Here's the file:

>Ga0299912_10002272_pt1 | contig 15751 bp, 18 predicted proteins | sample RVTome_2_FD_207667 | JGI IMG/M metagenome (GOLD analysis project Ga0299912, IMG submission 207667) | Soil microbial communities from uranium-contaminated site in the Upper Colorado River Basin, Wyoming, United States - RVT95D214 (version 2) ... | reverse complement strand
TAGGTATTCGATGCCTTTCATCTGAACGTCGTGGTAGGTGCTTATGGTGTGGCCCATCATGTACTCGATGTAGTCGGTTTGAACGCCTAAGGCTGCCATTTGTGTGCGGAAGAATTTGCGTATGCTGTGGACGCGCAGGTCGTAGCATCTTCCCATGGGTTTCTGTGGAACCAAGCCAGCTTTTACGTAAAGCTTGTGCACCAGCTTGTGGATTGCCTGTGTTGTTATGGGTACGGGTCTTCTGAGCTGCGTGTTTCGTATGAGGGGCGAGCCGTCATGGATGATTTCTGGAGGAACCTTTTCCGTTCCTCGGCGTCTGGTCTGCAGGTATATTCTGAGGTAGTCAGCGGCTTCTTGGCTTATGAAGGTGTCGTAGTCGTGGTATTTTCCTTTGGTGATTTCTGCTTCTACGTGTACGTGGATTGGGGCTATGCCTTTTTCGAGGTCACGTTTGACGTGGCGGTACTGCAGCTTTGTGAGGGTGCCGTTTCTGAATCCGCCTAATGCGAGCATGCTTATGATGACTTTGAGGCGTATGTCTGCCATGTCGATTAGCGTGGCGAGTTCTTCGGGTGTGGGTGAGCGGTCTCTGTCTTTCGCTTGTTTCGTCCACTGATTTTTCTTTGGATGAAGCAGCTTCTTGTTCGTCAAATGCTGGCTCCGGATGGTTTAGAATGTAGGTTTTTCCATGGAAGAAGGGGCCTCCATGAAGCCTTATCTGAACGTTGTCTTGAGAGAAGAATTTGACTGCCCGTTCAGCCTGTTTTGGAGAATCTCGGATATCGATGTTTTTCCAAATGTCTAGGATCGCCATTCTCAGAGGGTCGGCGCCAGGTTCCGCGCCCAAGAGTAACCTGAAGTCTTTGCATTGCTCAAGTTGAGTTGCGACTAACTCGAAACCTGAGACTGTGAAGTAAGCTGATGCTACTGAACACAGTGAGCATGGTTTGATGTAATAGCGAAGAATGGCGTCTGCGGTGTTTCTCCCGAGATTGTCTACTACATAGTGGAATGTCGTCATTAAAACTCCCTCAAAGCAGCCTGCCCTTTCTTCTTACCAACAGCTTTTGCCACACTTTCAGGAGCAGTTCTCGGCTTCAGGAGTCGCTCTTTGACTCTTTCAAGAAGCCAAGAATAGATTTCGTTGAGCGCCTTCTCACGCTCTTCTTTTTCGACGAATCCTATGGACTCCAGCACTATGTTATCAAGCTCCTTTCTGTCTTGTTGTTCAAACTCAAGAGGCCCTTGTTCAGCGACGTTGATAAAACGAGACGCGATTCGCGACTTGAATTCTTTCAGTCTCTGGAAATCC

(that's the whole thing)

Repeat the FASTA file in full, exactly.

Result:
>Ga0299912_10002272_pt1 | contig 15751 bp, 18 predicted proteins | sample RVTome_2_FD_207667 | JGI IMG/M metagenome (GOLD analysis project Ga0299912, IMG submission 207667) | Soil microbial communities from uranium-contaminated site in the Upper Colorado River Basin, Wyoming, United States - RVT95D214 (version 2) ... | reverse complement strand
TAGGTATTCGATGCCTTTCATCTGAACGTCGTGGTAGGTGCTTATGGTGTGGCCCATCATGTACTCGATGTAGTCGGTTTGAACGCCTAAGGCTGCCATTTGTGTGCGGAAGAATTTGCGTATGCTGTGGACGCGCAGGTCGTAGCATCTTCCCATGGGTTTCTGTGGAACCAAGCCAGCTTTTACGTAAAGCTTGTGCACCAGCTTGTGGATTGCCTGTGTTGTTATGGGTACGGGTCTTCTGAGCTGCGTGTTTCGTATGAGGGGCGAGCCGTCATGGATGATTTCTGGAGGAACCTTTTCCGTTCCTCGGCGTCTGGTCTGCAGGTATATTCTGAGGTAGTCAGCGGCTTCTTGGCTTATGAAGGTGTCGTAGTCGTGGTATTTTCCTTTGGTGATTTCTGCTTCTACGTGTACGTGGATTGGGGCTATGCCTTTTTCGAGGTCACGTTTGACGTGGCGGTACTGCAGCTTTGTGAGGGTGCCGTTTCTGAATCCGCCTAATGCGAGCATGCTTATGATGACTTTGAGGCGTATGTCTGCCATGTCGATTAGCGTGGCGAGTTCTTCGGGTGTGGGTGAGCGGTCTCTGTCTTTCGCTTGTTTCGTCCACTGATTTTTCTTTGGATGAAGCAGCTTCTTGTTCGTCAAATGCTGGCTCCGGATGGTTTAGAATGTAGGTTTTTCCATGGAAGAAGGGGCCTCCATGAAGCCTTATCTGAACGTTGTCTTGAGAGAAGAATTTGACTGCCCGTTCAGCCTGTTTTGGAGAATCTCGGATATCGATGTTTTTCCAAATGTCTAGGATCGCCATTCTCAGAGGGTCGGCGCCAGGTTCCGCGCCCAAGAGTAACCTGAAGTCTTTGCATTGCTCAAGTTGAGTTGCGACTAACTCGAAACCTGAGACTGTGAAGTAAGCTGATGCTACTGAACACAGTGAGCATGGTTTGATGTAATAGCGAAGAATGGCGTCTGCGGTGTTTCTCCCGAGATTGTCTACTACATAGTGGAATGTCGTCATTAAAACTCCCTCAAAGCAGCCTGCCCTTTCTTCTTACCAACAGCTTTTGCCACACTTTCAGGAGCAGTTCTCGGCTTCAGGAGTCGCTCTTTGACTCTTTCAAGAAGCCAAGAATAGATTTCGTTGAGCGCCTTCTCACGCTCTTCTTTTTCGACGAATCCTATGGACTCCAGCACTATGTTATCAAGCTCCTTTCTGTCTTGTTGTTCAAACTCAAGAGGCCCTTGTTCAGCGACGTTGATAAAACGAGACGCGATTCGCGACTTGAATTCTTTCAGTCTCTGGAAATCC